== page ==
This blog post was authored by Micah Cohn, a member of the Tivnu 5 cohort from Atlanta, Georgia. When he’s not reading legal briefs, Micah enjoys stand up comedy and hanging out with fellow Tivnuniks. He interns at the Lewis and Clark Criminal Justice Reform Clinic (CJRC), Sisters of the Road, and Tivnu construction.
I had an assignment in my English class in eighth grade: I had to write about what I wanted to be when I grew up and the steps I would need to take to get there. I wrote about being a lawyer. I didn’t pick that because I had my heart dead set on doing that, I picked it because I had a slight interest in it (and my teacher said I wasn’t allowed to do my paper on being a stand-up comic). I only started to actually consider being a lawyer at the beginning of my senior year of high school. At the time, I had no idea which of the many kinds of law I wanted to practice. After just a few months on the Tivnu Gap Year program, I can no longer say that is the case.
The Tivnu Gap Year staff customizes our internship experiences to each of our interests and skills. Last Spring I spoke with Adinah (Tivnu’s program director) about my passions, and Adinah created a new internship opportunity. Because of that, I have had the great fortune of being an intern at the Lewis and Clark Law School Criminal Justice Reform Clinic (CJRC) that works in conjunction with the Community Law Division of the Metropolitan Public Defender’s office. I get to spend Monday, Tuesday, and Wednesday at the Public Defender’s office, and every once in a while, I will spend my day at the beautiful law school campus. I work with lawyers, law students and my supervisor, Aliza Kaplan, who is a lawyer and professor at the law school.
I find the work that I do absolutely incredible. I have gotten to research deaths in Oregon jails, read and respond to letters from inmates at various Oregon prisons, and help with the record expungement clinic that happens every Wednesday. I find all of the work I do very fascinating, but, there are two things in particular that I have the privilege of doing that I find truly amazing. The first was getting to create a database of all of the different inmates who have been eligible for parole over the past ten years. The database, which didn’t exist anywhere in the state of Oregon before I compiled it, provides the CJRC data about parole in Oregon and the kind of people to whom the parole board is granting parole. This database is important because there have been considerable concerns about inmates of color having a harder time being granted parole. The database will help the CJRC determine whether or not that is true, and if it is, will assist the CJRC in determining what policy changes would be necessary to prevent this from continuing to be a problem. This project took up most of my time at the CJRC first semester, and there was not a moment of it that I didn’t enjoy.
The second thing is the opportunity to work with prison inmates. This started with a trip to Oregon State Penitentiary in Salem, OR. I met with an inmate who is serving a sentence of life without parole, a phrase I have learned is commonly shortened to LWOP. For confidentiality reasons, I can’t get into the specifics of him or his case, but I learned a lot about him. On one of the clinic’s visits to the prison, he suggested that we teach a class about Communications and the Legislature. I will be helping to create a syllabus (and hopefully do some of the teaching too) for this class, which is for a group of inmates serving LWOP sentences, who refer to themselves as “The Lifers.”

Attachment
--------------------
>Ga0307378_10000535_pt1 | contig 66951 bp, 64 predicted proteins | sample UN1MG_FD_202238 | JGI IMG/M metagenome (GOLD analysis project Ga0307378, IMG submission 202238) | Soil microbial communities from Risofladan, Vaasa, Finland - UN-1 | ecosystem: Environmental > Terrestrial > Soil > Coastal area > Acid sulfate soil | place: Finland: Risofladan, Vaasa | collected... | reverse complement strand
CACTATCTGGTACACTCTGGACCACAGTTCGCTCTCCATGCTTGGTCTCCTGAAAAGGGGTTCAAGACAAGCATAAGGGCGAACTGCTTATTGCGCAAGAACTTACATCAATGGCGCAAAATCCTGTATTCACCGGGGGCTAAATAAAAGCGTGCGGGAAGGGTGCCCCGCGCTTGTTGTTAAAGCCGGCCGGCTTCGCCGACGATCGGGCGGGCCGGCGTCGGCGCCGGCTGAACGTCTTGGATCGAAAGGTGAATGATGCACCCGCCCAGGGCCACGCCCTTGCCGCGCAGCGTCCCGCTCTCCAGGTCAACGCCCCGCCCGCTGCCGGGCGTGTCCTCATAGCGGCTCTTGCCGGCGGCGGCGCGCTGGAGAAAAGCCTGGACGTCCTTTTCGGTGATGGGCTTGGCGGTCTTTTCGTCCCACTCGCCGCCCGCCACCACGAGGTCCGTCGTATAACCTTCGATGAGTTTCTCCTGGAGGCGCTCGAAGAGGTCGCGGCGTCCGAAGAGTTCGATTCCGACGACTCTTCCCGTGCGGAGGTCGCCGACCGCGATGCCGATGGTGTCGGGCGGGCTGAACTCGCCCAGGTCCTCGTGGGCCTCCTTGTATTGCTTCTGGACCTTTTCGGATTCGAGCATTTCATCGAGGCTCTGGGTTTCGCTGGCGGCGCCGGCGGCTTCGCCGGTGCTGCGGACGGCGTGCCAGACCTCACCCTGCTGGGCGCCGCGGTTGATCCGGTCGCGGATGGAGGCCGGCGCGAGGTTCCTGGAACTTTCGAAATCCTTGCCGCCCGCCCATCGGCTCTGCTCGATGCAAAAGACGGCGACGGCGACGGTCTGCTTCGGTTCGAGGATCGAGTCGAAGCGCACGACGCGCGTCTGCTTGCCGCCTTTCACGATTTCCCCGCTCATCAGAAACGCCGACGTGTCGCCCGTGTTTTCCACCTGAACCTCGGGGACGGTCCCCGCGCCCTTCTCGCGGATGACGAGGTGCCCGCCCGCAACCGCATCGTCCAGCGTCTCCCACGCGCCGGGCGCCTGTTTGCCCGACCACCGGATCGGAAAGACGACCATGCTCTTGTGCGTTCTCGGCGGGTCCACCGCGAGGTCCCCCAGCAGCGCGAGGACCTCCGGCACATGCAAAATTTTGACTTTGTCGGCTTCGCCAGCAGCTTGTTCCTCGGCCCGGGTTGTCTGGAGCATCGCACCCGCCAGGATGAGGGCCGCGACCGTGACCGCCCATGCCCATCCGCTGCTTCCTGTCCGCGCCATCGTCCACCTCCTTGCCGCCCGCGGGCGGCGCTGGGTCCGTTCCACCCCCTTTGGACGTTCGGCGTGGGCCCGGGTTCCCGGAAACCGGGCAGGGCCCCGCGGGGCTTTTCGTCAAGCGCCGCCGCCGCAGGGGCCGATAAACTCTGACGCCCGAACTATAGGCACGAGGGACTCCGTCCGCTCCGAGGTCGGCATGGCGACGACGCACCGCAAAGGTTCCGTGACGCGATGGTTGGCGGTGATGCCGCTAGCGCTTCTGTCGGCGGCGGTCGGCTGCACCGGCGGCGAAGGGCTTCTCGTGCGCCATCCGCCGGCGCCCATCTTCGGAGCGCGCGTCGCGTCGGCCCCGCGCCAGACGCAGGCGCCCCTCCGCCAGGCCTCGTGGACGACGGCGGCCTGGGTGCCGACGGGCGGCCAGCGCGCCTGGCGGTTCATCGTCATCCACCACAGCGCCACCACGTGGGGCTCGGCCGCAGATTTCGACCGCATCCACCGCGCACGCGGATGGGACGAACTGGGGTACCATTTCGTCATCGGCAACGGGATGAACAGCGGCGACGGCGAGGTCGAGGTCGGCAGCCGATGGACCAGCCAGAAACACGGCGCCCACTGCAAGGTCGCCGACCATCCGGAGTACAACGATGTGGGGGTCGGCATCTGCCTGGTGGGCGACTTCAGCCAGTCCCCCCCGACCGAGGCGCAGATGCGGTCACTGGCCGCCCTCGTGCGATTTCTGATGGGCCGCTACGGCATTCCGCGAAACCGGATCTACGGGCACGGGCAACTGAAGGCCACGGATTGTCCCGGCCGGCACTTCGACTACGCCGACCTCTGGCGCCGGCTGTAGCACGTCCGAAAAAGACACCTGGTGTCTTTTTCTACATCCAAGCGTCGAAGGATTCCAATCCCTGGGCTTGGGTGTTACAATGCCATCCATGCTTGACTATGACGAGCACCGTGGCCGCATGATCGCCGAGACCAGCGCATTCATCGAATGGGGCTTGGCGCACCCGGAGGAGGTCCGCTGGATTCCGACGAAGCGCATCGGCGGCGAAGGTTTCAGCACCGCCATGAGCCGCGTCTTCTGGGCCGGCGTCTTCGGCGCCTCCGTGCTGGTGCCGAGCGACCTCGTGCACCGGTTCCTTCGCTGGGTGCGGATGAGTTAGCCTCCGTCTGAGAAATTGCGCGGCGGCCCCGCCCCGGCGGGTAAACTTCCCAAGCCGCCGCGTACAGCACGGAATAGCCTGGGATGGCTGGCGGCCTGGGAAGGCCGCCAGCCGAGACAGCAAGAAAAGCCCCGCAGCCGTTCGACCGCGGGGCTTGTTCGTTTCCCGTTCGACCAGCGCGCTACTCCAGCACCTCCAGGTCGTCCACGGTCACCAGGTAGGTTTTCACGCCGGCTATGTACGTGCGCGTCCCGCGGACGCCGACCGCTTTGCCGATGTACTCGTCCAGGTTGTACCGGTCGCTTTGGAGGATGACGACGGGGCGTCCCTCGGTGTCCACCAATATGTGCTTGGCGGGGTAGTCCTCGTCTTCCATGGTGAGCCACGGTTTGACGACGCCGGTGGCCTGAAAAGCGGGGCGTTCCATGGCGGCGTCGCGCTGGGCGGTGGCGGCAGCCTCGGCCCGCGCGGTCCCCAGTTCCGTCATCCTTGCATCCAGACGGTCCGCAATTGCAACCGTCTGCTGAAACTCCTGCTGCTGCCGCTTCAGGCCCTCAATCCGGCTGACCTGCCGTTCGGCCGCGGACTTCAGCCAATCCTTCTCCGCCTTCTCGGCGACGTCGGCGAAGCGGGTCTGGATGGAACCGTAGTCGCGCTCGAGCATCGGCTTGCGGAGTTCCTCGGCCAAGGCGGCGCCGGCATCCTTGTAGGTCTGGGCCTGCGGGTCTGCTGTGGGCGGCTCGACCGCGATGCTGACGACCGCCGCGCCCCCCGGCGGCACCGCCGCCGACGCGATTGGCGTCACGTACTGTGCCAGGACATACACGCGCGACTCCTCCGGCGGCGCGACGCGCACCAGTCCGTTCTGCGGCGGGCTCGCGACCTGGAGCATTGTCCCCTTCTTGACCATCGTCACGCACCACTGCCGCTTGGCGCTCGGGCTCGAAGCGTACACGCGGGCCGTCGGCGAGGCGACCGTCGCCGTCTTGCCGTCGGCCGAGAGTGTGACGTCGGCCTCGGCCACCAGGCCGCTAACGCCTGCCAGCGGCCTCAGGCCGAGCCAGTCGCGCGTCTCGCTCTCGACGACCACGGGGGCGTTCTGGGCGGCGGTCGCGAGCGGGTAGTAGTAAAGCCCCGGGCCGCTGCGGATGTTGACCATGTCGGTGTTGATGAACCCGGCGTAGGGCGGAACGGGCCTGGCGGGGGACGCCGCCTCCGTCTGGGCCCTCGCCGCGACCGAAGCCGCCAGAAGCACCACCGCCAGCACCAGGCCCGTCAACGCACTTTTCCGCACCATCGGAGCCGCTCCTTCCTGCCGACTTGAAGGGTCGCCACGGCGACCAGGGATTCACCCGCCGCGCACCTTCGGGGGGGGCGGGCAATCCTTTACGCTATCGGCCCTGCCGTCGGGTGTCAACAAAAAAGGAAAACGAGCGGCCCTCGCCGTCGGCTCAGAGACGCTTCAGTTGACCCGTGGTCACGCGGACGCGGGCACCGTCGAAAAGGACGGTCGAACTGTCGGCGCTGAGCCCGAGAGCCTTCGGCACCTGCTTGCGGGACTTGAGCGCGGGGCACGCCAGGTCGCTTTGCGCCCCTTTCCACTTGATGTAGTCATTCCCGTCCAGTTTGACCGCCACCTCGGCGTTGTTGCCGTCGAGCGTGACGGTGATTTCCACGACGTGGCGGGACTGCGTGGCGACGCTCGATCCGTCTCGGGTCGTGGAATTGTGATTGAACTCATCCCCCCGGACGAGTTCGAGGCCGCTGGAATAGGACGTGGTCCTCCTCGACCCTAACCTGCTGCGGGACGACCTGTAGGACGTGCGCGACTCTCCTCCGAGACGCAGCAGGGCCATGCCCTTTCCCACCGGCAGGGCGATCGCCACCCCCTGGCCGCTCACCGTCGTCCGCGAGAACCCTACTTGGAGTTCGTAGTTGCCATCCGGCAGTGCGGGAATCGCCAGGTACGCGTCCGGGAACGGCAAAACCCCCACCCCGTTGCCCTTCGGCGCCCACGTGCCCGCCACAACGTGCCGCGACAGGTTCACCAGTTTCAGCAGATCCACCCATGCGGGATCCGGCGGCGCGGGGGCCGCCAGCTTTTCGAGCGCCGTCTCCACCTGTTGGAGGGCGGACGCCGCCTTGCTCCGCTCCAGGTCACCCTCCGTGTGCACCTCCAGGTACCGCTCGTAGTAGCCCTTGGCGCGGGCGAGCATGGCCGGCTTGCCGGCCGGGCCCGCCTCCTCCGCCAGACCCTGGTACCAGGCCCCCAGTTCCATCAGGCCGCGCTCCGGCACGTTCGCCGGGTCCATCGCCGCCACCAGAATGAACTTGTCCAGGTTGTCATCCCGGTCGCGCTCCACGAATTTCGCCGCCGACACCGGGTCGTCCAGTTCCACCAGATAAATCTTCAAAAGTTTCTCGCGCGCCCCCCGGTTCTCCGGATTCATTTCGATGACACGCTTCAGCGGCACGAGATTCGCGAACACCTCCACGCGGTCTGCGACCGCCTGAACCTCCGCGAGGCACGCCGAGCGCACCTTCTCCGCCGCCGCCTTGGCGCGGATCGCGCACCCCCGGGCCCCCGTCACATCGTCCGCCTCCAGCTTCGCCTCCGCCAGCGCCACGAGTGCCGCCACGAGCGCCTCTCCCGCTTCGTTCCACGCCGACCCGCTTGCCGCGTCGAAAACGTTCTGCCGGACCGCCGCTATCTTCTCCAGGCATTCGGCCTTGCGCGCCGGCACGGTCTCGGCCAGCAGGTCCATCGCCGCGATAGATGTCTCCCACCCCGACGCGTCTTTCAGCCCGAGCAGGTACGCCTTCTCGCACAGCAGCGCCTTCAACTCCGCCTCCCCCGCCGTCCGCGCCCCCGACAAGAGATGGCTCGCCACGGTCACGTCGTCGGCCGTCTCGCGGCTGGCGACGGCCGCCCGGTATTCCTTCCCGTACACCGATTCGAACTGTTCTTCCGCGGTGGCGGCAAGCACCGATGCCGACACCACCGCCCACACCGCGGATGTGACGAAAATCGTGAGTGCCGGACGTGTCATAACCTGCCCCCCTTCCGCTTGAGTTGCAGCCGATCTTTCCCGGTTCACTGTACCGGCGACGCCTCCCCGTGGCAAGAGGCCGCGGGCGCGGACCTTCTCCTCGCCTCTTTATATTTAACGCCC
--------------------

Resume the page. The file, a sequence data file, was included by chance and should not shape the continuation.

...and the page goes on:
In this meeting, I also learned that the catalyst for the CJRC creating the the parole database that I worked on was this man asking about statistics on whether or not inmates of different races were being released at the same rate as people of other races. After this meeting, it became clear to me that this man did NOT need to be in prison, let alone be sentenced to die there. I have thought a lot about my meeting with him since it happened. I have thought about how afterwards, I walked out of that prison and was free to do what I wanted, but after our meeting, this incredible person that I met would not be able to walk out of prison, and would not be free to do what he wanted.
At the beginning of this year I had a pretty good idea that I wanted to be a lawyer, and after only half of the year, I am not only positive that I want to be a lawyer, I know what kind of lawyer I want to be. I want to be a lawyer who gets the people out of prison that don’t belong there. I want to be a lawyer that keeps people who don’t belong in prison out of prison in the first place. I want to be a lawyer that helps this country’s broken justice and prison system. I would not have this clarity, this passion, this motivation to be that kind of lawyer without the experience that Tivnu created for me at the CJRC that allows me to work with people like Professor Aliza Kaplan and meet people like the man I met in prison.